Of course, all kind of people complained that I couldn’t compare a dynamic, interpreted language with static, compiled languages. First, let met tell you that I sure can. First, the goal was to measure speed, and not the effects of type system of the language (although logically correlated) nor the programming paradigm: the amount of CPU used to solve a given problem was the primary (if not only) point in interest.

But to be fair to Python, I extended the tests to other interpreted, dynamic languages, such as Lua, Perl, PHP and JavaScript. I also added Pascal and Haskell in the compiled languages groups.

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Powers of Ten (so to speak)

29/06/2009

I am not sure if you are old enough to remember the 1977 IBM movie Powers of Ten (trippy version, without narration) [also at the IMDB and wikipedia], but that’s a movie that sure put things in perspective. Thinking in terms of powers of ten helps me sort things out when I am considering a design problem. Thinking of the scale of a problem in terms of physical scale is a good way to assess its true importance for a project. Sometimes the problem is the one to solve, sometimes, it is not. It’s not because a problem is fun, enticing, or challenging, that it has to be solved optimally right away because, in the correct context, considering its true scale, it may not be as important as first thought.

atomic-cycle

Maybe comparing problems’ scales to powers of ten in the physical realm helps understanding where to put your efforts. So here are the different scales and what I think they should contain:

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More Blinking Lights (and a disgression)

28/04/2009

In Blinking Lights I told you about how I feel the modern computer for its exterior, except for its screen, is boring. When I look at my Antec case, I see a large, silent black box, which, by its very definition, is uninteresting at best. Something like a rock that slowly dissipates heat.

However Bill Buzbee built a computer that has an interesting exterior, and a much more interesting interior: the Magic-1. The Magic-1 is a computer running at 4.something MHz, and is in the same computational power range as the original 8086 4.77 Mhz IBM PC, except with a more advanced instruction set.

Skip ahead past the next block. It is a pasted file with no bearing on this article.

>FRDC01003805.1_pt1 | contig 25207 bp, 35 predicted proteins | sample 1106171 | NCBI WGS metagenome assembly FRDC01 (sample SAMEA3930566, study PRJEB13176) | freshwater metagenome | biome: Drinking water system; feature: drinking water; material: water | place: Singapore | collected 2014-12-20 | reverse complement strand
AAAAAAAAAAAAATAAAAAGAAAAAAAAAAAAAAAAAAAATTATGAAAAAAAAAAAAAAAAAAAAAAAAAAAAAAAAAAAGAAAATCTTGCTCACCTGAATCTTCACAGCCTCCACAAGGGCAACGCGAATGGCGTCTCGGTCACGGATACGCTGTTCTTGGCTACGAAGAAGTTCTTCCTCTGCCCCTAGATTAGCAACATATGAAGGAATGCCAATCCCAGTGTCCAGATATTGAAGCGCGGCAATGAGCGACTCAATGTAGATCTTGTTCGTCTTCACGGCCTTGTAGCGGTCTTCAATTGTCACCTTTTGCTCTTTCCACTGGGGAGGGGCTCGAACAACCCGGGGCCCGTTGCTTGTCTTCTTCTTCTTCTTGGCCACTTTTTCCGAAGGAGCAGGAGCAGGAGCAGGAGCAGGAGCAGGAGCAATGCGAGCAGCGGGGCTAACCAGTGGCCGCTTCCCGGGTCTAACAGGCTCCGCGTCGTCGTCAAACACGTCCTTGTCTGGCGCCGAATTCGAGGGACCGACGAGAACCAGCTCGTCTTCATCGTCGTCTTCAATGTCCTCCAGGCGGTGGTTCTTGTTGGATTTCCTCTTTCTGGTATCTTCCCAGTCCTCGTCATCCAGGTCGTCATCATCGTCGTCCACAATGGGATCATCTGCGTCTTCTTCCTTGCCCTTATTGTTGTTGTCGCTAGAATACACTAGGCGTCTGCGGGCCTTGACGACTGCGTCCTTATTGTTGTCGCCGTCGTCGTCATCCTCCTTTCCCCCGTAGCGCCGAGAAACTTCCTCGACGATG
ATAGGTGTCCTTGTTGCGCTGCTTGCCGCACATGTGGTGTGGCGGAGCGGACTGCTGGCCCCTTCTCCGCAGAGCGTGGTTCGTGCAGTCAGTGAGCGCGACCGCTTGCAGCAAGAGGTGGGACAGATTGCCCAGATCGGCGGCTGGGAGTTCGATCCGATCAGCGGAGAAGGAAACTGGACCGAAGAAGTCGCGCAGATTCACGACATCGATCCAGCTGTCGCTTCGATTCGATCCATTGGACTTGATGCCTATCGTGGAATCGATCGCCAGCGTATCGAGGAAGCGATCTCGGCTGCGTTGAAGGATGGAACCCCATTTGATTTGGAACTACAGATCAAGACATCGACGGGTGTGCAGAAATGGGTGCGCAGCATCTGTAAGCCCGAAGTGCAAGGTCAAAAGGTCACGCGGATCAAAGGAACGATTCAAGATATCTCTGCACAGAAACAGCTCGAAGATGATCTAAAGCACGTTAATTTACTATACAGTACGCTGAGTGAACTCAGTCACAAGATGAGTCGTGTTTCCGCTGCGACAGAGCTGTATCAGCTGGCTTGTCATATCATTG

The Magic-1 Computer

The Magic-1 Computer

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Compact Tree Storage

07/04/2009

Implementing data structures in a way that uses efficiently memory should always be on your mind. I do not mean going overboard and micro-optimizing memory allocation right down to the bit. I mean organize data structures in memory so that you can avoid pointers, so that you can use contiguous memory segments, etc. Normally, minimizing storage by avoiding extra pointers when possible will benefit your program in at least two ways.

First, the reduced memory requirement will make your data structure fit in cache more easily. Remember that if pointers are 4 bytes long in 32 bits programming, they are 8 bytes long in 64 bits environments. This yields better run time performance because you maximize your chances of having the data you need in cache.

Second, contiguous memory layouts also allow for efficient scans of data structures. For example, if you have a classical binary tree, implemented using nodes having each two pointers, you will have to use a tree traversal algorithm, possibly recursive, to enumerate the tree’s content. If you don’t really care about the order in which the nodes are visited, what’s quite cumbersome.

It turns out that for special classes of trees, complete trees, there is a contiguous, and quite simple, layout.